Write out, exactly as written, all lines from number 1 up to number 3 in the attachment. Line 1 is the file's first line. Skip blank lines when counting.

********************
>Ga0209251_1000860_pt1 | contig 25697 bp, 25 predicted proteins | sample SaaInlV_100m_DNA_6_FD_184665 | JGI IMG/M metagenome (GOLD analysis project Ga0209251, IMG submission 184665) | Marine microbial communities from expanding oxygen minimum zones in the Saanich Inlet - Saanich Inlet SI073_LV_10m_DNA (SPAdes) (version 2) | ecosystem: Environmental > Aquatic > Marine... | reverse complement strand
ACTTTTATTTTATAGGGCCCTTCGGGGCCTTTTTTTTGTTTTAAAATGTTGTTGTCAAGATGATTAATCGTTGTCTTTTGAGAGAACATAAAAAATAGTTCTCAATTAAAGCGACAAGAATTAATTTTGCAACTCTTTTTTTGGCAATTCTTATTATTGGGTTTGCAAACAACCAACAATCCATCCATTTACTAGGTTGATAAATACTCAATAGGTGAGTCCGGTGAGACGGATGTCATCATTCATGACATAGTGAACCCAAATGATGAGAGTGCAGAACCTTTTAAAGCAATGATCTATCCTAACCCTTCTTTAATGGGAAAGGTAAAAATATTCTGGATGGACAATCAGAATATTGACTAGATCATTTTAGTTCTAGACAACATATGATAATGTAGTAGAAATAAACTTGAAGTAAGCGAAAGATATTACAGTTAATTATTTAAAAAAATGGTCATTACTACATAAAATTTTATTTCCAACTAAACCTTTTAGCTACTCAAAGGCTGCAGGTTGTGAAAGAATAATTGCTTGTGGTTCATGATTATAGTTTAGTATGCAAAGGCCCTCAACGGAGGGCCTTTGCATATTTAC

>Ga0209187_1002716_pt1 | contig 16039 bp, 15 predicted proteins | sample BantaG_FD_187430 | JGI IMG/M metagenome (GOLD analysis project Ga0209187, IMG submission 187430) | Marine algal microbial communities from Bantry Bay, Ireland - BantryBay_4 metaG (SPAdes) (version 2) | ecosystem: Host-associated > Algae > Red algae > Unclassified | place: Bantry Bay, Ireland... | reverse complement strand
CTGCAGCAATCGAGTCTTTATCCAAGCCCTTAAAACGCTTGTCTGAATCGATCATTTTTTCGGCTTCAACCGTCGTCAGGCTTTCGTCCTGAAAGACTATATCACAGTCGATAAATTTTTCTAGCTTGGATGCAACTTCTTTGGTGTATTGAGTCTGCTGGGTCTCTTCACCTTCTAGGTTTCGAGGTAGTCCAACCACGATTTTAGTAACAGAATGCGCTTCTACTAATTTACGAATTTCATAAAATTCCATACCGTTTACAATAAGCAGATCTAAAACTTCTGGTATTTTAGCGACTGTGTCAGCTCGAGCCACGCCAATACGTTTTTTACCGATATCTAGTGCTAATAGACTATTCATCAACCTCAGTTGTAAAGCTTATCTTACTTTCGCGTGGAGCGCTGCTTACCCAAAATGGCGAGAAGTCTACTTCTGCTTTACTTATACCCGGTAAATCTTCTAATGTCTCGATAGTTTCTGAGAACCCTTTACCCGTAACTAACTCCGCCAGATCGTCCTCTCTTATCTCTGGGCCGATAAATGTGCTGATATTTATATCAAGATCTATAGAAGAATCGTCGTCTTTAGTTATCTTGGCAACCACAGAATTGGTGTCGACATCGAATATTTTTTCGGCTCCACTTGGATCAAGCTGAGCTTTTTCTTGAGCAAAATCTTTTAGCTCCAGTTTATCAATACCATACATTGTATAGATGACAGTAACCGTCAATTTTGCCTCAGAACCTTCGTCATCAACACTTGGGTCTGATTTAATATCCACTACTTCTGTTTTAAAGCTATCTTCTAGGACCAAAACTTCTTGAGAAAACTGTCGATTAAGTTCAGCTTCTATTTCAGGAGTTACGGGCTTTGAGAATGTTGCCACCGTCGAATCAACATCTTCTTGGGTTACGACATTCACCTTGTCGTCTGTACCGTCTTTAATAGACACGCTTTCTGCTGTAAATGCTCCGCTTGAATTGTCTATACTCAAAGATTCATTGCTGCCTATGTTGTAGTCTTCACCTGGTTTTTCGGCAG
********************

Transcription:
>Ga0209251_1000860_pt1 | contig 25697 bp, 25 predicted proteins | sample SaaInlV_100m_DNA_6_FD_184665 | JGI IMG/M metagenome (GOLD analysis project Ga0209251, IMG submission 184665) | Marine microbial communities from expanding oxygen minimum zones in the Saanich Inlet - Saanich Inlet SI073_LV_10m_DNA (SPAdes) (version 2) | ecosystem: Environmental > Aquatic > Marine... | reverse complement strand
ACTTTTATTTTATAGGGCCCTTCGGGGCCTTTTTTTTGTTTTAAAATGTTGTTGTCAAGATGATTAATCGTTGTCTTTTGAGAGAACATAAAAAATAGTTCTCAATTAAAGCGACAAGAATTAATTTTGCAACTCTTTTTTTGGCAATTCTTATTATTGGGTTTGCAAACAACCAACAATCCATCCATTTACTAGGTTGATAAATACTCAATAGGTGAGTCCGGTGAGACGGATGTCATCATTCATGACATAGTGAACCCAAATGATGAGAGTGCAGAACCTTTTAAAGCAATGATCTATCCTAACCCTTCTTTAATGGGAAAGGTAAAAATATTCTGGATGGACAATCAGAATATTGACTAGATCATTTTAGTTCTAGACAACATATGATAATGTAGTAGAAATAAACTTGAAGTAAGCGAAAGATATTACAGTTAATTATTTAAAAAAATGGTCATTACTACATAAAATTTTATTTCCAACTAAACCTTTTAGCTACTCAAAGGCTGCAGGTTGTGAAAGAATAATTGCTTGTGGTTCATGATTATAGTTTAGTATGCAAAGGCCCTCAACGGAGGGCCTTTGCATATTTAC

>Ga0209187_1002716_pt1 | contig 16039 bp, 15 predicted proteins | sample BantaG_FD_187430 | JGI IMG/M metagenome (GOLD analysis project Ga0209187, IMG submission 187430) | Marine algal microbial communities from Bantry Bay, Ireland - BantryBay_4 metaG (SPAdes) (version 2) | ecosystem: Host-associated > Algae > Red algae > Unclassified | place: Bantry Bay, Ireland... | reverse complement strand